Nature hasn’t graced these small, slimy, smelly creatures with many endearing qualities. But if there’s one thing a stink worm can do well, it’s break down waste.
In the English language these large earthworms are commonly known as dung or stink worms, as they sometimes give off a bad smell. But the German name, meaning “compost worm,” chooses to focus on their positive quality – their remarkable capacity to digest almost any organic material.
It’s a skill two German businesswomen, Nadine Antic and Seda Erkus, intend to harness. The waste disposal consultants plan to put an army of the hungry critters to work day and night, chomping their way through organic waste and excreting valuable fertilizer.
“We not only want to make money with the fertilizer we produce, but also by relieving companies of their organic waste.”
Ms. Antic and Ms. Erkus are now building a worm-powered composting plant in the Swabian Alps in southern Germany.
The endeavor, called Albfertil, a reference to the Alb region of southwestern Germany including the Black Forest, is a side project of their consulting firm Globalflow, which the two 30-year-olds founded three years ago.
Globalflow advises companies on how to reduce or eliminate waste – or even better, how to exploit it for profit.
After graduating high school, the schoolmates decided to study energy and resources management.
“The idea was we wanted to advise companies how to bring waste back into the recycling loop and make money at the same time,” Ms. Antic told Handelsblatt during an interview at the Globalflow office near Stuttgart.
One of their first commissions was from the University of Tübingen.
The university wanted to know what they could do with litter generated by animals used in experiments – such as tiny wood shavings soiled with rat droppings.
“Naturally, it was totally amazing that such a huge customer like the university would hire us,” Ms. Antic said. “But at first, we really had no idea what we should do.”
The waste management consultants got to work. Ms. Antic says it wasn’t by chance that she was the one to come up with the idea to get compost worms to do the work.
“Of the two of us, I’m the one with the big mouth who always flutters off somewhere and tries out something new,” Ms. Antic said.
She has the ideas, and Ms. Erkus is responsible for organization and project development. But when Ms. Antic approached her co-manager with the worm idea, she thought she was nuts.
“Seda almost fell over at first,” said Ms. Antic. “We have a serious consultancy and you come along with worms!’ ” she said, remembering her partner’s reaction to the scheme.
But Ms. Antic wasn’t put off that easily. After months of testing, she still found herself on her balcony at home, feeding worms in wooden boxes.
“I fed the worms with different materials and tested which processes worked best with the university’s wood shavings,” Ms. Antic said.
To her surprise, she found the worms could process virtually all organic waste. Moreover, when dried, their excrement made excellent fertilizer.
‘Hey, presto!’ thought Ms. Antic – a brand new line of business for the fledgling company. It turned out to be an award-winning idea.
Ms. Antic and Ms. Erkus were given the €50,000 ($56,332) Darboven Sponsorship Prize for young women who found start-ups. In turn, the prize meant the worms caught the eye of an investor.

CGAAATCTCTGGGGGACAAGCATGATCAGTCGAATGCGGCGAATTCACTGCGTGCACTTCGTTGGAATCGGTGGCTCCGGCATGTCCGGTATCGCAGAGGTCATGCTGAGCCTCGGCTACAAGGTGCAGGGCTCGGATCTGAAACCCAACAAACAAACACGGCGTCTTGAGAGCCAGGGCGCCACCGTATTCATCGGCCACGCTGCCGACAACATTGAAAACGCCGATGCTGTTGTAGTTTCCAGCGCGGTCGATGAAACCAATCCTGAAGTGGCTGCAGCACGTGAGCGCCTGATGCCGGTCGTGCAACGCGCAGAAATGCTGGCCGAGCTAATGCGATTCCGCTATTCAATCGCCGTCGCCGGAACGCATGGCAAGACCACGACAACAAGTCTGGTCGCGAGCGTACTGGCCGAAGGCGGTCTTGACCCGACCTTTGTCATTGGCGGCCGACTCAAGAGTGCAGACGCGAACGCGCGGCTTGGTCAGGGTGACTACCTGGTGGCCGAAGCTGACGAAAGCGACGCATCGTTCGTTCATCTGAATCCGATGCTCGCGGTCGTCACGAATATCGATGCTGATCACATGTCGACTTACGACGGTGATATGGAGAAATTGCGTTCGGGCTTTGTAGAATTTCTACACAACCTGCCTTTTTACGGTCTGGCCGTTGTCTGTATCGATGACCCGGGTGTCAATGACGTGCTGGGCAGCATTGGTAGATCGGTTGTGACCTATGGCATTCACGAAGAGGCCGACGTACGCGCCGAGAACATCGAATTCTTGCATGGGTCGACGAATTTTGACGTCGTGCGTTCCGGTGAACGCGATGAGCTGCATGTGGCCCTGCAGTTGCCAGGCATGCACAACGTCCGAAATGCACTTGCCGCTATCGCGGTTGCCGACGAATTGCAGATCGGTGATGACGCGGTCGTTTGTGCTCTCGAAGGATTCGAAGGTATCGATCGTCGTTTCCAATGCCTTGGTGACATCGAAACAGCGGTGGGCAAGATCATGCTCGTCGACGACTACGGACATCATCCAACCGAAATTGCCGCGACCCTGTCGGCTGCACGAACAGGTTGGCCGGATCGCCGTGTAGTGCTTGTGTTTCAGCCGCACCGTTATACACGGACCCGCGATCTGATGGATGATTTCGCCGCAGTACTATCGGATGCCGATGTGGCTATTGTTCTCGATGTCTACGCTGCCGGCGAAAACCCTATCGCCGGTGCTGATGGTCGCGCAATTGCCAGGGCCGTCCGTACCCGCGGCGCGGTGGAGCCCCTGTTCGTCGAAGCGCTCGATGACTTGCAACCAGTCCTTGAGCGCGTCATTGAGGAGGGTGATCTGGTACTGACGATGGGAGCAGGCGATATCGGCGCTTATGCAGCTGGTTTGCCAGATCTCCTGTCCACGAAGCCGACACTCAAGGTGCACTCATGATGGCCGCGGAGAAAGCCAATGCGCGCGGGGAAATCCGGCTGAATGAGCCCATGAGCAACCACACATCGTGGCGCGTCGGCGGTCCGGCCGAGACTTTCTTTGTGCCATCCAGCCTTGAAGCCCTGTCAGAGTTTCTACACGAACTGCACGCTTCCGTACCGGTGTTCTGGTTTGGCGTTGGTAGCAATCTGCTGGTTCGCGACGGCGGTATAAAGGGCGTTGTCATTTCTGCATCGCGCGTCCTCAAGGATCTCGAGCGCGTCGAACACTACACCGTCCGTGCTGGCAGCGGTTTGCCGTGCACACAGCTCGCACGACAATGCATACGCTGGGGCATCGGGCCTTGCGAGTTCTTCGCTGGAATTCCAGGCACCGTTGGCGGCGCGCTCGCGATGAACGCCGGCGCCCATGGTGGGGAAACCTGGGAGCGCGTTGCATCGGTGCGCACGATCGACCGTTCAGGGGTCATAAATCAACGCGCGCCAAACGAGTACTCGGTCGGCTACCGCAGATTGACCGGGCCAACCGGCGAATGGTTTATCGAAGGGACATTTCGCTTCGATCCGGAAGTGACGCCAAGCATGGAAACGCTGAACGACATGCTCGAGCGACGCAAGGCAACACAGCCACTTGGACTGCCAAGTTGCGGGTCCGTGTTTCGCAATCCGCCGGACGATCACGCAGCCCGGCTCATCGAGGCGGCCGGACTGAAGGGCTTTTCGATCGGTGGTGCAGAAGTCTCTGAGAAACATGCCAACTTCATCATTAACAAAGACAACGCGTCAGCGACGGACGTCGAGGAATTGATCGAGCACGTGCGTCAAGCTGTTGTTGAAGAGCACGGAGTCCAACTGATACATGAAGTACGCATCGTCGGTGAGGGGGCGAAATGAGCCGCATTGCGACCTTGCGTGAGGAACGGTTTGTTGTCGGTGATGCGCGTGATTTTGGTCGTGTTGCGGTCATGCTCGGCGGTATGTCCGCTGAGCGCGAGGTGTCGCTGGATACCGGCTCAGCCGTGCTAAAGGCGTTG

“The worm project fits just perfectly into our portfolio,” said Wolfgang Kowalczyk, a management board member of Korn Recycling.
The company, from Albstadt-Ebingen in the southwestern state of Baden-Württemberg, was at the time on the hunt for better ways of disposing of organic waste from food production.
With a workforce of 100 and an annual turnover of €18 million, the firm specializes in all kinds of waste disposal.
“We came to know Nadine Antic and Seda Erkus as tough, determined businesswomen – and their idea won us over,” Mr. Kowalczyk said.
Convinced, Korn Recycling bought a 50 percent share in Albfertil – the Globalflow subsidiary now building the unique worm plant.
After investing around €300,000 ($338,000) in the plant, the consultants hope it will process 150 tons of waste a year at first, with a view to ramping up to 10,000 tons a year within five years.
“By then, we not only want to make money with the fertilizer we produce but also by relieving companies of their organic waste,” said Ms. Antic. The fertilizer will be marketed professionally too.
Until then, the women are sticking to their main business of corporate consulting.
Over the past three years, Globalflow has gone from strength to strength and now has an impressive client list, including the Red Cross, chocolate maker Ritter and outdoor outfitter Vaude.
Sales in 2014 hit €150,000 and are expected to reach €200,000 by the end of this year.
The partners put their success down to staying “dynamic and full of ideas,” qualities they first developed five years ago when they were working as student trainees – one at Daimler, the other at Bosch.
“And we both learned the same thing. When you’re an employee, you get as good as nowhere with your ideas,” Ms. Antic said. “As a consultant, you can make more happen.”
In other words, at Daimler or Bosch, the stink worm idea would probably never have seen the light of day.
Video: Find out more about these wonderful worms.
Benjamin Wagener specializes in new businesses and the start-up economy for Handelsblatt. To contact: email@example.com